Journal Issue

Saudi Arabia: Selected Issues

International Monetary Fund. Middle East and Central Asia Dept.
Published Date:
October 2015
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Macroeconomic Implications of Labor Reforms in Saudi Arabia1

The recent intensified effort to increase employment of nationals in the private sector through education and training reform and the implementation of a quota scheme (Nitaqat) will have implications for the macroeconomy. Staff’s empirical assessment suggests that replacing low-skilled, low-wage expatriates with nationals will increase wage levels and inflation, but if the skill composition of the national work force improves, productivity could rise and may offset any adverse impact on competiveness. Controlling public employment size and compensation and gradually implementing the quota system will be key to avoid higher costs and disruption to private sector activity.

A. Introduction

1. Like other GCC countries, Saudi Arabia’s reliance on low-wage foreign labor has been a central pillar of an oil-driven growth model that has yielded rapid economic development and substantial improvements in living standards. This model has helped overcome periods of local labor shortages and contain overheating pressures during periods of high oil prices, but it has also created distortions in the labor market, increased the reliance of nationals on public employment, and locked the economy in a low productivity growth pattern. These outcomes in turn have now become a constraint on absorbing the rapidly growing and increasingly well-educated national workforce in the private sector as job creation continues to disproportionately absorb expatriates, resulting in high unemployment rates for nationals, especially among the youth.

2. Realizing such challenges, the authorities have given new impetus to labor market reforms in recent years with the objective of increasing the employment of Saudis in the private sector. A broad reform strategy has been adopted that involves active labor policies, investment in education and training, and a wage policy aimed at raising the wage of nationals in the private sector to making private sector jobs more attractive. It also relies on enforcing a more rigorous quota system that requires companies to employ a minimum number of Saudi workers and limiting access to cheap, low-skilled expatriate workers.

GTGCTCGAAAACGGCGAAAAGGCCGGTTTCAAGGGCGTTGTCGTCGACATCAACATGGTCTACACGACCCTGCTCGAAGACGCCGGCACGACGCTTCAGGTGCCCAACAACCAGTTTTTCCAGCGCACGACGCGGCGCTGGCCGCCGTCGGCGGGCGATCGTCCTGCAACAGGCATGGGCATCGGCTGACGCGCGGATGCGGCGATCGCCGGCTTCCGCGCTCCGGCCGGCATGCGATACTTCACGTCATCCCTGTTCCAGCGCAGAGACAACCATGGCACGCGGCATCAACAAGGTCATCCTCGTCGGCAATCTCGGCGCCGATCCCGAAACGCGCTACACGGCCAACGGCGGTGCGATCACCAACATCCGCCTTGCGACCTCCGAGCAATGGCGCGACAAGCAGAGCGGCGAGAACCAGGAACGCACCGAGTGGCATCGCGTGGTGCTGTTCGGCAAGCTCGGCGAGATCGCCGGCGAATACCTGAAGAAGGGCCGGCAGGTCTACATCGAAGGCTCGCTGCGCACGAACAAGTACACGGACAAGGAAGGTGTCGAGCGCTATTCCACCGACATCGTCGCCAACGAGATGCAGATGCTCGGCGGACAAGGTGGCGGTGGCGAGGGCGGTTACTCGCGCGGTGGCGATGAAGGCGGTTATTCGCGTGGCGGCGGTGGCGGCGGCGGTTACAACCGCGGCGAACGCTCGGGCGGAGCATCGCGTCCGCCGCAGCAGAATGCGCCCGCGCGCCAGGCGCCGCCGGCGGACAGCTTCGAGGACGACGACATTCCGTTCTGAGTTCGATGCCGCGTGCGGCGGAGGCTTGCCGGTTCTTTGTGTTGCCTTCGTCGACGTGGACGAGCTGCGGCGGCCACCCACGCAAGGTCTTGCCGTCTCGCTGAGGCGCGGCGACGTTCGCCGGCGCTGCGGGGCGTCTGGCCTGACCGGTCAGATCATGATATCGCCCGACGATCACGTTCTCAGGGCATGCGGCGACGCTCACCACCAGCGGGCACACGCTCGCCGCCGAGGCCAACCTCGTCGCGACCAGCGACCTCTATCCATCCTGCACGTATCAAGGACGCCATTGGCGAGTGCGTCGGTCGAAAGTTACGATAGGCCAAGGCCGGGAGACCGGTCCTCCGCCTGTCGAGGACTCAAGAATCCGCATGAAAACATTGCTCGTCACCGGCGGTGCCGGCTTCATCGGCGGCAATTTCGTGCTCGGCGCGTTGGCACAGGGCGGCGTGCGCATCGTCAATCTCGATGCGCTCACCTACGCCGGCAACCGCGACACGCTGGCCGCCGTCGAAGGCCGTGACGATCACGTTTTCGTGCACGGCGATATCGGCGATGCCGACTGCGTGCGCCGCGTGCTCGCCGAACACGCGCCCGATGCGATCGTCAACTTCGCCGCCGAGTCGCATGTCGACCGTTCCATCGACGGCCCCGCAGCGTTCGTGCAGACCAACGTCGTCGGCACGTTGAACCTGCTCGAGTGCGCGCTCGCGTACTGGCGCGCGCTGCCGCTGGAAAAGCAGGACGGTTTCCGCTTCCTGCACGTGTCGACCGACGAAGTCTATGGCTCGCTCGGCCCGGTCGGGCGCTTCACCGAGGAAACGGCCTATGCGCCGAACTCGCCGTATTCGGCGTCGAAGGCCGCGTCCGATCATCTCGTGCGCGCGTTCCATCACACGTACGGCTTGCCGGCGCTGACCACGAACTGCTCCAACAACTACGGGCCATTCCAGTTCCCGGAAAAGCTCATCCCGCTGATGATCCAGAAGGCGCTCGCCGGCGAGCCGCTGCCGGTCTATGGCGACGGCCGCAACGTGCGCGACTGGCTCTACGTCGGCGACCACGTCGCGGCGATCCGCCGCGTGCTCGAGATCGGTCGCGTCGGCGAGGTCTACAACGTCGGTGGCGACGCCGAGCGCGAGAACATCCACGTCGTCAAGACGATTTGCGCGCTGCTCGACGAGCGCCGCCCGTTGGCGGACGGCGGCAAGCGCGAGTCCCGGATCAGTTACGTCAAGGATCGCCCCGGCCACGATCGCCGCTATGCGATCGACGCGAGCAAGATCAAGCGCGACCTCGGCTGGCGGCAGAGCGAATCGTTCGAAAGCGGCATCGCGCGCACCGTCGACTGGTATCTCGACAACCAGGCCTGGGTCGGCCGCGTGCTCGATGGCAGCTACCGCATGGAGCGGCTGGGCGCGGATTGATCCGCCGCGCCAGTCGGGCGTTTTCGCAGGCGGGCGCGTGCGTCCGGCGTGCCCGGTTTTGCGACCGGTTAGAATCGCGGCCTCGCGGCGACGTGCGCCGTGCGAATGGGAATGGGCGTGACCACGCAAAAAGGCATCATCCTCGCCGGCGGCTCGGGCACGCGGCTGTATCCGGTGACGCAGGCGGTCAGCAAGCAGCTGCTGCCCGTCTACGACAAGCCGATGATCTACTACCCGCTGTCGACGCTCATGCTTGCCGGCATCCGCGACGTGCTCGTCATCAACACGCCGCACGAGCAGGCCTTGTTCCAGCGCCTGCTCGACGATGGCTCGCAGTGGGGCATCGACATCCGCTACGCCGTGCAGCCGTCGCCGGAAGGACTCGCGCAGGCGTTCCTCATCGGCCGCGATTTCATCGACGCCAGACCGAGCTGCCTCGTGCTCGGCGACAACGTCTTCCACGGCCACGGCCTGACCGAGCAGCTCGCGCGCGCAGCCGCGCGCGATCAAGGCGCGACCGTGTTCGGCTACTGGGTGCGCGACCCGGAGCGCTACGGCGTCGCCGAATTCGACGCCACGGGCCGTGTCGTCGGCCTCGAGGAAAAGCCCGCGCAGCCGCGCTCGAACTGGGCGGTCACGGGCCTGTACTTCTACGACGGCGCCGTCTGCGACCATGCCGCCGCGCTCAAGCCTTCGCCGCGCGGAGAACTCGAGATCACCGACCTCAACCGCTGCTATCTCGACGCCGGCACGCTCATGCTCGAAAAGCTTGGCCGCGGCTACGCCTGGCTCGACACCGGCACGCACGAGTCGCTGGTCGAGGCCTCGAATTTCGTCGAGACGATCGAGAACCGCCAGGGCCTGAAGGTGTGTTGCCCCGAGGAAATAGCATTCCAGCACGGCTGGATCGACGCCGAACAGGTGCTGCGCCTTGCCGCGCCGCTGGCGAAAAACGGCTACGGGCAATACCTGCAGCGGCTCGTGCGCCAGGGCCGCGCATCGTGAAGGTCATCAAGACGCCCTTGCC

3. Data shows that employment and wage structures and participation rates of women have changed since the implementation of the new initiatives. Over the longer term, meeting the government’s goal of changing the structure of the labor market to one where a larger share of nationals are employed in the private sector at higher wages will have macroeconomic implications. This paper provides background on the labor market structure in Saudi Arabia, highlights the recent labor market reform initiatives undertaken by the government and assesses the early outcomes, and then looks at the potential macroeconomic impact of the reforms.

B. Background: The Employment - Growth Paradox

4. Despite rapid economic growth in recent years, the employment of nationals remains a significant challenge for Saudi Arabia given the rising proportion of youth entering the work force every year. During the 1970s oil boom, the rapid development process increased the demand for labor from the private sector and this could not be met by local sources in terms of the number and skills of the workforce. Foreign workers were therefore used to help address the labor shortages in the private sector, while the public sector became the employer of choice for the national work force. The demographic profile and labor market structure have, however, changed drastically over the years. Population size has tripled since 1975 as a result of natural growth of nationals and the opening of the country to inflows of expatriates. Population structure has tilted toward working age groups which are entering the labor market in rising numbers every year (Figure 1).

Figure 1.Saudi Arabia: Total Population by Age, 1980 and 2015

Source: UN Population Database

5. Private sector jobs continue to largely be filled by foreign workers, while the government remains the largest employer of nationals. Since 2000, the non-oil economy grew on average by over 7 percent a year and created more than 3.6 million jobs in the private sector, but only one fifth of these went to nationals. The employment of nationals in the public sector continued to grow despite the strong growth in private sector job creation (Figure 2, top left panel).

Figure 2.Employment of Saudi Nationals

Source:s Manpower surveys, CDSI; IMF staffcalculations